As a counterintelligence FBI agent, people ask me how I could create trust when I lied to the targets of my undercover investigation about my identity.
In my book, Secrets of A Strong Mind, I talk about why building trust with oneself is as important as building trust with others. I only ran into trouble in undercover cases when I tried to be someone other than who I really am, beneath the surface. I never lied to the targets of my undercover investigations about the important things in life.
This is the secret: I was always authentic. A person can slap on a different name or title, but who they are as a person does not change.
Building trust was difficult when developing human intelligence sources (HUMINT)— people from the community who knew and worked with the spy I was trying to recruit. These are people I met in my true name and identity. I still could not always be as transparent as they (or I) would have liked in discussing my future plans because that information was classified.
I found these interactions to be a straddle between interrogation and conversation, never daring to cross over too far in either direction. I needed their cooperation so I tried to keep the interaction all very conversational, and yet they were meeting and doing business with a member of a hostile intelligence service. So there were times when I felt the need to dig my teeth in and—yes, interrogate.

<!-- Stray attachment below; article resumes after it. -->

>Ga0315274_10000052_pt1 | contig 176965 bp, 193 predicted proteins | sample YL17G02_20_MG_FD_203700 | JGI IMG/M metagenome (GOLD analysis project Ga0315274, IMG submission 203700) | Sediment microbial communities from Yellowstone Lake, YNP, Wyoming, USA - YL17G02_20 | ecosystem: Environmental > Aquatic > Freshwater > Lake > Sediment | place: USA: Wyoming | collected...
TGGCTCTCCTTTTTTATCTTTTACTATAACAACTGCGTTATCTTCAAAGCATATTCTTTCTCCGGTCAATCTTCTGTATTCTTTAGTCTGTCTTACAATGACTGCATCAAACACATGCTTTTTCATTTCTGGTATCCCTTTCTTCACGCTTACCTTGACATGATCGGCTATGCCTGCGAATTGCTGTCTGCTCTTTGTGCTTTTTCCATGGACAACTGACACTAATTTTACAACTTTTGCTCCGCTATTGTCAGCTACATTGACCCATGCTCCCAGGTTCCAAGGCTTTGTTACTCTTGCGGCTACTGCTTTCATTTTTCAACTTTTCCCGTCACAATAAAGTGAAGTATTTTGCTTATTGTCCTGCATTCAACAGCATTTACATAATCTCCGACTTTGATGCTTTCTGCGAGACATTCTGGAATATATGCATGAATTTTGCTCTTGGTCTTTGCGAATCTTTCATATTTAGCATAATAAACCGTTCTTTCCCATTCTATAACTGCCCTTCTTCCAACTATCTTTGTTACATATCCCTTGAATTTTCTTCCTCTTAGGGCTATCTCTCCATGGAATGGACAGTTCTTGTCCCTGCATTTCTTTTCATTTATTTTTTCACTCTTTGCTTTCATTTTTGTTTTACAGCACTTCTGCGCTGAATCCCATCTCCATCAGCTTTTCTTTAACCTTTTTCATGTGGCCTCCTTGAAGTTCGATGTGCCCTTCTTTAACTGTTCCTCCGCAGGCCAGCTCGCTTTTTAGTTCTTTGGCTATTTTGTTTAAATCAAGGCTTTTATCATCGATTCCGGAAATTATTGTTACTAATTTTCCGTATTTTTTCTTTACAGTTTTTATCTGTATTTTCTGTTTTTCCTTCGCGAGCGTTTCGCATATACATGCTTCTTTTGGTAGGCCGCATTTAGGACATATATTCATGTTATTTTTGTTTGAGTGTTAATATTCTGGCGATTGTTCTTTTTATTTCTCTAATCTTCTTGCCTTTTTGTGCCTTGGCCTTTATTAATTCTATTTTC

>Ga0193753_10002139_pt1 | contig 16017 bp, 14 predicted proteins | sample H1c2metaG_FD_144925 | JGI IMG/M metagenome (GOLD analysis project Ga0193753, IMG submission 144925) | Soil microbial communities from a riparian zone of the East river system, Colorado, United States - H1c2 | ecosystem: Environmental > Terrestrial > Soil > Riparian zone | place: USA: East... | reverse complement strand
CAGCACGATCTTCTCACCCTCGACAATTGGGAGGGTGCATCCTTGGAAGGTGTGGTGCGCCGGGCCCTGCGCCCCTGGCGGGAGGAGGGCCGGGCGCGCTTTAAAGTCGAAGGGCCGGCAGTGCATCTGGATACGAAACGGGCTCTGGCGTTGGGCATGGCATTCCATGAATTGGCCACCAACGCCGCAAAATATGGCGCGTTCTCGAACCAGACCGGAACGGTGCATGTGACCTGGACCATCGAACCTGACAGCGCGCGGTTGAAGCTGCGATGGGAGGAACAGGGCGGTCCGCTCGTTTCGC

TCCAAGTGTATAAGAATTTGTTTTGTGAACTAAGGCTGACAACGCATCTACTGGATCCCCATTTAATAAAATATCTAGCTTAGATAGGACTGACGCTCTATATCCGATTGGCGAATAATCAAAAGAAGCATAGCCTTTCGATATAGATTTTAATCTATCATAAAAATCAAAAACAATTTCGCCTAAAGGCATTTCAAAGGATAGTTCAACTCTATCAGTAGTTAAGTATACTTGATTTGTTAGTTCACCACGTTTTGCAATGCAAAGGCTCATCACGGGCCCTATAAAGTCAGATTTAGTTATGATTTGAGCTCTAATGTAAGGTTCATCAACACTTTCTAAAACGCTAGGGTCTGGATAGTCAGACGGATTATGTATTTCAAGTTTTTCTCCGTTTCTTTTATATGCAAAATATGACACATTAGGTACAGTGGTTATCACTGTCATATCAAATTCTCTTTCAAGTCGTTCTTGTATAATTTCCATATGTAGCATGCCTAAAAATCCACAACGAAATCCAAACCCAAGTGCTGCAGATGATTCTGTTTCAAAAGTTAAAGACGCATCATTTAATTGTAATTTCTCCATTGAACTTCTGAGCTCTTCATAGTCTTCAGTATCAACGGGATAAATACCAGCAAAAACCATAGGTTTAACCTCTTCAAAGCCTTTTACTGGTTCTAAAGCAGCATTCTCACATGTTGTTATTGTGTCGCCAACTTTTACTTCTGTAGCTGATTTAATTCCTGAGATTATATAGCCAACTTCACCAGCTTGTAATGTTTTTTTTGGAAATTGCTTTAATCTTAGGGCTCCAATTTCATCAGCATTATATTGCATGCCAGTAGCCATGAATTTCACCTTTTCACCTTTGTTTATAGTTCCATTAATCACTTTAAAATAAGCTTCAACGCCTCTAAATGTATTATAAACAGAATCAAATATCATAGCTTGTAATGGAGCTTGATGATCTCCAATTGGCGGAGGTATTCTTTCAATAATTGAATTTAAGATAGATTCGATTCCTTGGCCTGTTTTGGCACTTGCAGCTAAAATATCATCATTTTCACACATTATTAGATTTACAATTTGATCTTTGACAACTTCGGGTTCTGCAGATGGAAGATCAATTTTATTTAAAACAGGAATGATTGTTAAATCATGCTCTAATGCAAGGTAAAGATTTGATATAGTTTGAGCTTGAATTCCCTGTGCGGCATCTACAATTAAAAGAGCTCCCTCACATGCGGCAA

Trust ran both ways. I trusted them not to run back to the spy and divulge every detail of my conversation with them. The spy business is not the only area that it’s hard to establish trust.
How can leaders build the truth needed for authentic conversation in an era of deceit and cynicism? It is tempting to be judgmental about what is, or is not, considered to be a lie.
The question is not whether people lie, it’s what are they lying about? Are they stretching their optimism and hoping business will turn around? Or are they creating a fabrication like Bernie Madoff? Is the CEO telling a half-truth or are they merely omitting an important piece of information?
Here are five things to keep in mind about building trust with others:
People are capable of deceiving themselves into believing any number of things—sometimes they exaggerate their own importance or abilities to impress others. Sometimes they’re too critical of their own efforts and don’t give themselves enough credit for their accomplishments.
We know what it feels like to fall into the snare of self-deception or self-limiting beliefs—with luck, only briefly. The incredible thing about self-deception is that not only are we telling a lie, but it’s ourselves we are lying to! We all have blind spots about our own performance and the better we’re able to understand them, the more empowered we will be.
2. Not all deceit is equal.